James Quandt

  • Jean-Luc Godard at the Centre Pompidou

    Last spring, after months of controversy, Paris witnessed the opening of a complete retrospective of the films of Jean-Luc Godard, accompanied by the filmmaker’s first foray into multimedia installation. Artforum dispatched film scholar James Quandt and artist-critic John Kelsey to the Centre Pompidou to assess Godard’s much-anticipated exhibition.


    Everything in life is like that—unfinished.
    —Viveca Lindfors in Joseph Losey’s The Damned

    THE JEAN-LUC GODARD EXHIBITION in Paris is a shambles, a ruin. A seemingly haphazard assemblage of hastily gathered and cursorily installed


    THE SINGLE MOST SHOCKING INSTANT in any film at Cannes this year was not Paul Dawson sucking back a sluice of his own cum in John Cameron Mitchell’s Shortbus, Sergi López suturing his freshly flayed face with a home sewing kit in Guillermo del Toro’s Pan’s Labyrinth, or the assorted sub-Borowczyk provocations in György Pálfi’s Taxidermia, including a hard-on that doubles as a blowtorch, a speed-eating contest that ends in voluminous puking, giant cats devouring the entrails of their exploded owner, and the autotaxidermy that serves as the film’s flesh-abasing finale. None of those scandal-mongering

  • Cristi Puiu

    We’re just a bunch of miserable people, mister.
    ––Mr. Lazarescu

    THE CINEMA OF death has a new classic to stand with Maurice Pialat’s La Gueule ouverte, Stan Brakhage’s The Act of Seeing with One’s Own Eyes, and Derek Jarman’s Blue: Cristi Puiu’s Death of Mr. Lazarescu. At first glance an unlikely candidate for the canon, this 153-minute study in protracted mortality is the first of a half-dozen “stories of love” planned by thirty-eight-year-old Romanian director Puiu, who modeled his cycle, with its singularly unfetching title Six Stories from the Bucharest Suburbs, on Eric Rohmer’s Six Moral

  • James Quandt


    1 THE DEATH OF MR. LAZARESCU (CRISTI PUIU) Olfactory cinema—one can verily smell the film’s sodden protagonist—and a miracle of observational empathy. In our diminished culture, the title probably qualifies as a spoiler, but the inevitability of Mr. Lazarescu’s demise does nothing to lessen the surprise of his squalid Dantean odyssey toward death.

    2 THREE TIMES (HOU HSIAO-HSIEN) Conscious summa or inadvertent sampler of Hou’s career, his triptych of love stories opens rapturously and ends attenuated; no one in contemporary cinema comes closer to Vermeer’s interiors with his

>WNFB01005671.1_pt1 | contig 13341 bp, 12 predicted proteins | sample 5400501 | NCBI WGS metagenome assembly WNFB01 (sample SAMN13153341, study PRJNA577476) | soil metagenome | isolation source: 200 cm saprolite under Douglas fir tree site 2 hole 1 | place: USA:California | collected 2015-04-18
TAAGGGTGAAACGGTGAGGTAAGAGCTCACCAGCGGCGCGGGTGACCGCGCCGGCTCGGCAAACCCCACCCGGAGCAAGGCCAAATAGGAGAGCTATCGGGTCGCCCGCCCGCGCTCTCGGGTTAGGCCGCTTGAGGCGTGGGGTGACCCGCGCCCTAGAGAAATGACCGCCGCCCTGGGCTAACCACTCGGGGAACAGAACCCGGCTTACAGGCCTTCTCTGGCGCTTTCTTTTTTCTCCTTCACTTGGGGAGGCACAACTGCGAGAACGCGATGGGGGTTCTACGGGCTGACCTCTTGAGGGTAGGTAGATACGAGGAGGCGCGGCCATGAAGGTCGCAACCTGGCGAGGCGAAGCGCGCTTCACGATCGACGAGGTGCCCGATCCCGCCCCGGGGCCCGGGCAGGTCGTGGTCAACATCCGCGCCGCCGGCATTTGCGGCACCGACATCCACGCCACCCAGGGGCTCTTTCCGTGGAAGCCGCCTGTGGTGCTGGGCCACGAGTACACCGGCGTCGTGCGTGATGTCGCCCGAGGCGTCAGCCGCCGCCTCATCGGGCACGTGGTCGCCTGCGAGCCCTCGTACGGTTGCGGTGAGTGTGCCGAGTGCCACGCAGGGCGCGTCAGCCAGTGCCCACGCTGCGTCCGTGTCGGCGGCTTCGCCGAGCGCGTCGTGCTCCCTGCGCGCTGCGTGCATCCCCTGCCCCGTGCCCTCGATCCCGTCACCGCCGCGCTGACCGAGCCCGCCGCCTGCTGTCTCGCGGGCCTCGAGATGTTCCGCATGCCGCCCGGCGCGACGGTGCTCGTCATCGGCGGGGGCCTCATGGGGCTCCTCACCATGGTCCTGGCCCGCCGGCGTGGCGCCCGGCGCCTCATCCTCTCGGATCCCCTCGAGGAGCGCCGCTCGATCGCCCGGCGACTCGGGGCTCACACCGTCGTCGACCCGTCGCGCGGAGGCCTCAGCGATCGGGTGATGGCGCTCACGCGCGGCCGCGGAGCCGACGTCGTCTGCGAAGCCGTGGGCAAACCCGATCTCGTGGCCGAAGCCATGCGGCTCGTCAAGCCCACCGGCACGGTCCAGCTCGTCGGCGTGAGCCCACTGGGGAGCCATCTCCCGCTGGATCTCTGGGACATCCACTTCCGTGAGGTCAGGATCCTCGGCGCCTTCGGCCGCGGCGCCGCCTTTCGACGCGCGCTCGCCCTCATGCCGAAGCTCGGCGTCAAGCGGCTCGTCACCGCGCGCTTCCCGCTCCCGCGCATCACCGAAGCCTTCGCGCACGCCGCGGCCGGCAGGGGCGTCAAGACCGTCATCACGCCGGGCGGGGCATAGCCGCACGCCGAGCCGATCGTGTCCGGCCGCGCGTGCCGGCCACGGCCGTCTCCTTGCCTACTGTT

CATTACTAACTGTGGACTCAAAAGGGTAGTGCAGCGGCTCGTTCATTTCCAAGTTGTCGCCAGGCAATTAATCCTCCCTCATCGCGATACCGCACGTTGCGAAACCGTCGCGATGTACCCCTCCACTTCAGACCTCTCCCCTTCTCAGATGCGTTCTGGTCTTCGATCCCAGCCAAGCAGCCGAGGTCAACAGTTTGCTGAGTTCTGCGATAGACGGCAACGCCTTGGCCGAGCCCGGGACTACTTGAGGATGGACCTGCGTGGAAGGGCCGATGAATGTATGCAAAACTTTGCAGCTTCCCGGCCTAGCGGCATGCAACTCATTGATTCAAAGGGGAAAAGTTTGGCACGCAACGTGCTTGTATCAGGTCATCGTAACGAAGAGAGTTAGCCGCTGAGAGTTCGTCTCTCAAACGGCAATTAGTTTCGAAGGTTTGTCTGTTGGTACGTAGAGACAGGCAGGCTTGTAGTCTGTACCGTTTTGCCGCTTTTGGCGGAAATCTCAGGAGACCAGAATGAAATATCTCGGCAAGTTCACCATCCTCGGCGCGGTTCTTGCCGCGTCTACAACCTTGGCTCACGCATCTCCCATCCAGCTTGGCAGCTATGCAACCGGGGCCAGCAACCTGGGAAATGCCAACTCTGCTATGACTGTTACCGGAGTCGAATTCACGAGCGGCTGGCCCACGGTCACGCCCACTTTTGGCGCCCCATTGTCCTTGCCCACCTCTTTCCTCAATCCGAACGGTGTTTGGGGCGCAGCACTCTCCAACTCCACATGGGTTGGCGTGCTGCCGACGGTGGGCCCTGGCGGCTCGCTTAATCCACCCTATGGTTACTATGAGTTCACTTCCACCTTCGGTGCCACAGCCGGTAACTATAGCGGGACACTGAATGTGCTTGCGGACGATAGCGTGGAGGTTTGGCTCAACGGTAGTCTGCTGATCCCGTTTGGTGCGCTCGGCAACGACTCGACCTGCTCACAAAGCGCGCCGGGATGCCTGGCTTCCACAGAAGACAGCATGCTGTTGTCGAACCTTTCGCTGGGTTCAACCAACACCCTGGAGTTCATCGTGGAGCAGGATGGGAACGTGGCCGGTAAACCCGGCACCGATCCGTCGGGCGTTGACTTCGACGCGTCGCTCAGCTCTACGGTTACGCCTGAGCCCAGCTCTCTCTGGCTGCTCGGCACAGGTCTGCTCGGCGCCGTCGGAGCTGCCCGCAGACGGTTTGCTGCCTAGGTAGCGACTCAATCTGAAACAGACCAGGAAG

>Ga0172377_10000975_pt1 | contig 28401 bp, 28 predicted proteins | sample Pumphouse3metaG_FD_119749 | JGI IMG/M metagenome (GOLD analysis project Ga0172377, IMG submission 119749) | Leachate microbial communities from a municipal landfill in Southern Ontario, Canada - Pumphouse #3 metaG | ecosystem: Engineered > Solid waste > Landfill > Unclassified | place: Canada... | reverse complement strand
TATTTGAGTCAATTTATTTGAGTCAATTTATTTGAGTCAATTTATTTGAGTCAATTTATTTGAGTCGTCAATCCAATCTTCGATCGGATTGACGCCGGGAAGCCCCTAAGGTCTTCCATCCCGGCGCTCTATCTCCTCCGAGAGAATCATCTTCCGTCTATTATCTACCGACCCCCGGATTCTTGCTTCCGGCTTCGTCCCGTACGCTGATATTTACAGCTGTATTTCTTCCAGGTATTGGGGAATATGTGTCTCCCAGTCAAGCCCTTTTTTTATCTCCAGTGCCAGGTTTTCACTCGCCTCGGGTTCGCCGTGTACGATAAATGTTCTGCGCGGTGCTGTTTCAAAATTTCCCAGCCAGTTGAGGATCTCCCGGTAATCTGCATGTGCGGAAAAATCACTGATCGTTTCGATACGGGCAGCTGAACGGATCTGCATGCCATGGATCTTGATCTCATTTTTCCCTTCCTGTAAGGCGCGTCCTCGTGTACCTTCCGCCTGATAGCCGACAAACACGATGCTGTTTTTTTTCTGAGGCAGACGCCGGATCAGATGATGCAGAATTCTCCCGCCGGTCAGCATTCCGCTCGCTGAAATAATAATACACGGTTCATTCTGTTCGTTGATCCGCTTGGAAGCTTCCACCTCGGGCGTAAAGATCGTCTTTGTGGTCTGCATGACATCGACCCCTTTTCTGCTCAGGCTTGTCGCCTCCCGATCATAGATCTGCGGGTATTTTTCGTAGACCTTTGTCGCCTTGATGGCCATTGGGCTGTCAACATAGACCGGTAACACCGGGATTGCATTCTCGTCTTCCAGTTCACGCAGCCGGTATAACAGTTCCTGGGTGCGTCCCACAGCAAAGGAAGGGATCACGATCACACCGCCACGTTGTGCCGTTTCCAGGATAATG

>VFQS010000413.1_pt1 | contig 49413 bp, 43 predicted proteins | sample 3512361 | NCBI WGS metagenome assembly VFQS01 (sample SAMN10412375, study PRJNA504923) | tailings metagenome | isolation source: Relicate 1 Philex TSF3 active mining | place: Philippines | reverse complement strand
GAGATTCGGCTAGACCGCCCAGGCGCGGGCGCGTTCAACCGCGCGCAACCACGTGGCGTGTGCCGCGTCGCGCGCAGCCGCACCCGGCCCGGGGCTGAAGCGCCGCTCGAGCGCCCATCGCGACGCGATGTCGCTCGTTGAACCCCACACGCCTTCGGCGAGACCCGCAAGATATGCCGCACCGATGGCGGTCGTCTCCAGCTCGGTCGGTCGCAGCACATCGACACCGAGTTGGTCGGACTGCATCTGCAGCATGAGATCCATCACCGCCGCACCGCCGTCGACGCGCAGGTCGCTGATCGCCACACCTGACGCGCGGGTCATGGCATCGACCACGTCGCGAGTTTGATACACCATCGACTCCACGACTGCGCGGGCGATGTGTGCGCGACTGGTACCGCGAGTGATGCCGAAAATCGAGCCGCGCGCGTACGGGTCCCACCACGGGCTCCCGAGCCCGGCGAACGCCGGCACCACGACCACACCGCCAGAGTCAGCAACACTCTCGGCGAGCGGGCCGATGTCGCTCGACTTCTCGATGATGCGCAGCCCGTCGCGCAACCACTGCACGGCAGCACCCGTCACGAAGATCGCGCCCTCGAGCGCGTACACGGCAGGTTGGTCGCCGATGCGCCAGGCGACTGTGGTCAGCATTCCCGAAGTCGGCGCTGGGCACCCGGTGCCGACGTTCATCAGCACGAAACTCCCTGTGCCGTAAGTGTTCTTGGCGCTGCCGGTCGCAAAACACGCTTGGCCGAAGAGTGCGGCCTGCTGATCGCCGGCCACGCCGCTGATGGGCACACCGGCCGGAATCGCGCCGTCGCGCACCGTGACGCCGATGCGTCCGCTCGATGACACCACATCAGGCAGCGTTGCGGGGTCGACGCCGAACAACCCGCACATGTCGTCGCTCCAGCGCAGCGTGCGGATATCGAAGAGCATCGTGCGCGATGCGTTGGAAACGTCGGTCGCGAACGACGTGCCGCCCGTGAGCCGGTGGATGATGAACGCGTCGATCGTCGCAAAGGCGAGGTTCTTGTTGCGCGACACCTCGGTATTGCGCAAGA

SIDE LIT AND GLIMMERING, the billiard balls in the opening sequences of Taiwanese master Hou Hsiao-hsien’s new film Three Times, look more like objets d’art, so aestheticized is the atmosphere in which they exist—a hushed, radiant world of robin’s-egg shantung, green baize, and crisp muslin. As if observing Emily Dickinson’s instruction that “the Truth must dazzle gradually,” the film hangs fire, exquisitely, in that manner familiar to those who know their Hou: time suspended, natural light spilling into domestic space, a sense of reverie and yearning quietly cumulating in the idle air.

  • Apichatpong Weerasethakul, Tropical Malady, 2004, still from a color film in 35 mm, 118 minutes.


    When APICHATPONG WEERASETHAKUL’s fourth feature shared the Grand Jury Prize at Cannes last year, it made official his standing as the preeminent Thai filmmaker—and one of the freshest voices in cinema anywhere. In anticipation of Tropical Malady’s arrival in American theaters this summer, JAMES QUANDT spoke with the director about his films.

    “Princess Tea,” Apichatpong Weerasethakul murmurs, inspecting the tag on a tea bag fetched by a publicist before our interview at this year’s Rotterdam Film Festival. “Princess Tea,” he repeats, as if hypnotized by the phrase. When I joke that they could

  • View of “Partners (The Teddy Bear Project),” Haus der Kunst, Munich, 2003–2004.